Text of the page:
Howard Fuller memoir recounts ‘warrior’s life’

Erin Richards:

How long you’ve lived in Milwaukee and Wisconsin likely correlates with how you heard of Howard Fuller.

As director of Marquette University’s Institute for the Transformation of Learning and board chair of charter school Milwaukee Collegiate Academy? Young, or recent transplant.

As the former superintendent of Milwaukee Public Schools and initial champion of the Milwaukee private-school voucher program? You’re older or familiar with education matters.

As the former head of Milwaukee County’s Health and Human Services Department, former dean of general education at the Milwaukee Area Technical College, or former secretary of the department of employment relations under then-Gov. Anthony Earl? You’re a lifer.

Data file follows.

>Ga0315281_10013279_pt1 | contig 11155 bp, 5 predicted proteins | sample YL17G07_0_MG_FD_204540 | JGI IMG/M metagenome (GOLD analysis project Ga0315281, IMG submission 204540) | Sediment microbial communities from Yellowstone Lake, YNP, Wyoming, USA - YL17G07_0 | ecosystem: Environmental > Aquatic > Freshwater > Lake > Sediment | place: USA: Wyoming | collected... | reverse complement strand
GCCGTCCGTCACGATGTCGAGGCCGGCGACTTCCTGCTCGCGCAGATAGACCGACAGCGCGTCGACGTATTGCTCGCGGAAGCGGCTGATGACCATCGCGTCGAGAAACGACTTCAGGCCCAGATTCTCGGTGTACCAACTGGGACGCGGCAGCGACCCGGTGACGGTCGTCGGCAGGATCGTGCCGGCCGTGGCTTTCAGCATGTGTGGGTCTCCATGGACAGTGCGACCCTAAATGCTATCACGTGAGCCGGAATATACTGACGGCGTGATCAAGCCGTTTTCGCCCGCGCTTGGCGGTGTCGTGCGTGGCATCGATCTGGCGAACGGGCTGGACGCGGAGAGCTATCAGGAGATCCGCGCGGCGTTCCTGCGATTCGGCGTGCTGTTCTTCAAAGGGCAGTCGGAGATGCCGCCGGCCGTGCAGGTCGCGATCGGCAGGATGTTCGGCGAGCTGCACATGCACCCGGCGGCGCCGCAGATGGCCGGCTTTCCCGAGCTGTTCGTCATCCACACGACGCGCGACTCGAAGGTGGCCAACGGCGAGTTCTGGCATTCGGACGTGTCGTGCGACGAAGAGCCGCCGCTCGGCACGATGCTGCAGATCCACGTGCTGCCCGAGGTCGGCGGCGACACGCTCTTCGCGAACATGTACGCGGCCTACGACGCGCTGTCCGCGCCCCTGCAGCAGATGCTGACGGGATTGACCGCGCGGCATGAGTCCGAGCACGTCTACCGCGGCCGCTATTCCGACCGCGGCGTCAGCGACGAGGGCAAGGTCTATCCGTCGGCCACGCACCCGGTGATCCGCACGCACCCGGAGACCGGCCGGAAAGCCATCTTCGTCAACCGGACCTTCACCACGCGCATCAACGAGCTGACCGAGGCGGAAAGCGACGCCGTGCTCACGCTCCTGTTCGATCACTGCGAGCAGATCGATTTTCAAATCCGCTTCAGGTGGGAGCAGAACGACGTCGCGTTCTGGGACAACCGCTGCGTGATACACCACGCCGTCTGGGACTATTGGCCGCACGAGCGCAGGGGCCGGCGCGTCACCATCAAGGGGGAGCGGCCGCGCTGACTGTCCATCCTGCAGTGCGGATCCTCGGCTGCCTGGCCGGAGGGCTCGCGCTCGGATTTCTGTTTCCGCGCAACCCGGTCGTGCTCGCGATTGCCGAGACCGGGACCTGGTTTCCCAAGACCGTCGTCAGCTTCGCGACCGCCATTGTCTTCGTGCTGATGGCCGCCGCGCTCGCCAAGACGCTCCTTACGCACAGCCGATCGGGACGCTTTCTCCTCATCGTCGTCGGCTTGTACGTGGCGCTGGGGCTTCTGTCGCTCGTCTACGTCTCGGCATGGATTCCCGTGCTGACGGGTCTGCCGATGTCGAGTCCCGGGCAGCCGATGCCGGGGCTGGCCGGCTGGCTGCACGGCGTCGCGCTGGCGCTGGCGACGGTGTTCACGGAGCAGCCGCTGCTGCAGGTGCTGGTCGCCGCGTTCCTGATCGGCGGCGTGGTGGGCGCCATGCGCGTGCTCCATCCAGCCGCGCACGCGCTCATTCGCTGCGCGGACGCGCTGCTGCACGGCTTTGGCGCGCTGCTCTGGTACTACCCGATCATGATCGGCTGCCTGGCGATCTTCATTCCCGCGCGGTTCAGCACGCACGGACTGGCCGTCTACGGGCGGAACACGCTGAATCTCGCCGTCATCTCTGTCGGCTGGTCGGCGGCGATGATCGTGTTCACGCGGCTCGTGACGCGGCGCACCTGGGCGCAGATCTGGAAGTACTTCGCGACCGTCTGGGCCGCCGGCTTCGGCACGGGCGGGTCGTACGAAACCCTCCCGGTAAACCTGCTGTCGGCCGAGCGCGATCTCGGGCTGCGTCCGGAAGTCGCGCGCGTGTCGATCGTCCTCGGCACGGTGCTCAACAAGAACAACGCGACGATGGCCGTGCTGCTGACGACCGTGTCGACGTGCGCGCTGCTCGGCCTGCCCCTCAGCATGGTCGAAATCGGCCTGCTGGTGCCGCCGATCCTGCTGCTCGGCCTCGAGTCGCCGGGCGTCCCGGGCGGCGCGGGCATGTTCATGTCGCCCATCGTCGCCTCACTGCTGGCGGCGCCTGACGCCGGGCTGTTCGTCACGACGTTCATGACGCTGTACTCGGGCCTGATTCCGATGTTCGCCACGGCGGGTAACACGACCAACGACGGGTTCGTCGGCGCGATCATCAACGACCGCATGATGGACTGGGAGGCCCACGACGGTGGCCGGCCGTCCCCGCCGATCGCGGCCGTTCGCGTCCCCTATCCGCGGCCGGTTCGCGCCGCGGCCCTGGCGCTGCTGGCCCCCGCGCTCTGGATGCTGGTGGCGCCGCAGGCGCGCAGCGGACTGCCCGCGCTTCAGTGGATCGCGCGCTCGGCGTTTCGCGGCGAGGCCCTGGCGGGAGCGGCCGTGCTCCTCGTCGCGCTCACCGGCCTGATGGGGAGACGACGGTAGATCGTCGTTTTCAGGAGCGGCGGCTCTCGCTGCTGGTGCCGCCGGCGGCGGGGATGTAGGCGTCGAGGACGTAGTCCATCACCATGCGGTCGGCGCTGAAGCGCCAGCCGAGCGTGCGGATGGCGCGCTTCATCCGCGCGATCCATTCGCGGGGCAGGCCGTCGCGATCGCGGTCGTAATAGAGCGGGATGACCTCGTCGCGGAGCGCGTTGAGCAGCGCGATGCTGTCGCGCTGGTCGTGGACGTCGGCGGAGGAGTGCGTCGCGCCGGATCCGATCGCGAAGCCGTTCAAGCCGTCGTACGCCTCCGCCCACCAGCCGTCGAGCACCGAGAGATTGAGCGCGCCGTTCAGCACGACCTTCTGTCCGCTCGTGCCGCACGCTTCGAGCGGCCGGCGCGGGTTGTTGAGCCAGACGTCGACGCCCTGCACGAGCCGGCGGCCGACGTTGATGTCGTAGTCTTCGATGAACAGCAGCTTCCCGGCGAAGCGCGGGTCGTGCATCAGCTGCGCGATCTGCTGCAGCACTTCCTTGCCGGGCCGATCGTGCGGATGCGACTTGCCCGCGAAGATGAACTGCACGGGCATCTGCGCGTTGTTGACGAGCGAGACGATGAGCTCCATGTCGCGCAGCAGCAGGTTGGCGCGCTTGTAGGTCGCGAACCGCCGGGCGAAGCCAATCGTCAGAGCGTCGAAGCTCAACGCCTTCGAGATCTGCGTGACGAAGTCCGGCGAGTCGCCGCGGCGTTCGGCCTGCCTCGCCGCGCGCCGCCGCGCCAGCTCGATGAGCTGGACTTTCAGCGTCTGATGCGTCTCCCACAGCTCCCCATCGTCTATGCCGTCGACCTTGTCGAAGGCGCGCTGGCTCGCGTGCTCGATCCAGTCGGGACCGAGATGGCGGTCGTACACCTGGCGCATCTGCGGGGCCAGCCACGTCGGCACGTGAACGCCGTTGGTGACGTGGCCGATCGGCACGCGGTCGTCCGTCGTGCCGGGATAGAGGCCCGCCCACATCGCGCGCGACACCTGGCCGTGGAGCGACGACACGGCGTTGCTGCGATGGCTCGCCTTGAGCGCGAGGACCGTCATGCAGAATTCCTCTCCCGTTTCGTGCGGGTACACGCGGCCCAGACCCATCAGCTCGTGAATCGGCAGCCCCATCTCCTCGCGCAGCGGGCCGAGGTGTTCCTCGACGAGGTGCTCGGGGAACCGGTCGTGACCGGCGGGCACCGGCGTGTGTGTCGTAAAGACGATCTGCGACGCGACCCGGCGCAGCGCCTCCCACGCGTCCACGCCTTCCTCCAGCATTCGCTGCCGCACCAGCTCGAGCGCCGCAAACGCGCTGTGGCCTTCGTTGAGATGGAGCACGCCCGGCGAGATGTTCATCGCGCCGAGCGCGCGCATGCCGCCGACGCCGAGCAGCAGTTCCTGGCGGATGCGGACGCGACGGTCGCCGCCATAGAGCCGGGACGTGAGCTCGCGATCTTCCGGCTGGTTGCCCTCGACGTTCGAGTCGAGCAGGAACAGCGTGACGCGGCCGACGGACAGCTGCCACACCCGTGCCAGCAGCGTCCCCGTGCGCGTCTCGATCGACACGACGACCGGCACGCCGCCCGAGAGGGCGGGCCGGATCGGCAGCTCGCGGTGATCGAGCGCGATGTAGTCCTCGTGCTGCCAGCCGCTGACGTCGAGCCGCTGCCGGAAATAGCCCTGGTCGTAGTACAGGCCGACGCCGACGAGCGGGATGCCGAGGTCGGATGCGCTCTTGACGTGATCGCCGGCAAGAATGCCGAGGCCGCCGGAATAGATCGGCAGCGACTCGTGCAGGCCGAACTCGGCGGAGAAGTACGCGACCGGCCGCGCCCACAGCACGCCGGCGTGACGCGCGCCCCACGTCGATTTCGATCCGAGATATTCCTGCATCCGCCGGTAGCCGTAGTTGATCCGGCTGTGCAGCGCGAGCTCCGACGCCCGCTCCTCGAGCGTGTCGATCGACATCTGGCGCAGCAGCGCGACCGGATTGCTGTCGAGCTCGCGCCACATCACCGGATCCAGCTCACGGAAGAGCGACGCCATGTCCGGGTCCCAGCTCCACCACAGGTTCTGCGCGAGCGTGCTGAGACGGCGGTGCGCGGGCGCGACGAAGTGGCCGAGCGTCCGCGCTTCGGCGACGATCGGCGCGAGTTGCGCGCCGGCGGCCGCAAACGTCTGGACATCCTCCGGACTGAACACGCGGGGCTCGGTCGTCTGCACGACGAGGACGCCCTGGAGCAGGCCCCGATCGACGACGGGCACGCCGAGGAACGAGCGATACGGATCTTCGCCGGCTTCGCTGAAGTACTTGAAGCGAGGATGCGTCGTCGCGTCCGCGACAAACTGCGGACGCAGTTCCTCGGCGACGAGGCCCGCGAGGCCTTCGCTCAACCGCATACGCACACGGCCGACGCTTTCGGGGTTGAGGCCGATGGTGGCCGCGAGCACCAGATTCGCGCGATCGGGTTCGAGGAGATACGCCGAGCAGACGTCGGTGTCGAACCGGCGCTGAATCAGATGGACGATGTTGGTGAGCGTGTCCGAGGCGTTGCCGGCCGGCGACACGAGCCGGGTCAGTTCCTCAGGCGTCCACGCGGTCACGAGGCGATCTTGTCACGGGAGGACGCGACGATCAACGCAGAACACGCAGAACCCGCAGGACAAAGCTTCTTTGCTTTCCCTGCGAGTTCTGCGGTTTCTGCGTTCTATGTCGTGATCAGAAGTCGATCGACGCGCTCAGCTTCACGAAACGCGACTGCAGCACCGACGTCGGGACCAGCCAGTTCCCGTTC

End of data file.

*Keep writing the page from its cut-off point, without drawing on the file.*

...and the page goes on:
In a new book, Fuller discloses details about the rest of his extensive career — graduating from North Division High School, becoming a community activist in the South, founding an all-black university in North Carolina, advocating for African liberation, even briefly selling life insurance before quitting with an outrageous exit speech.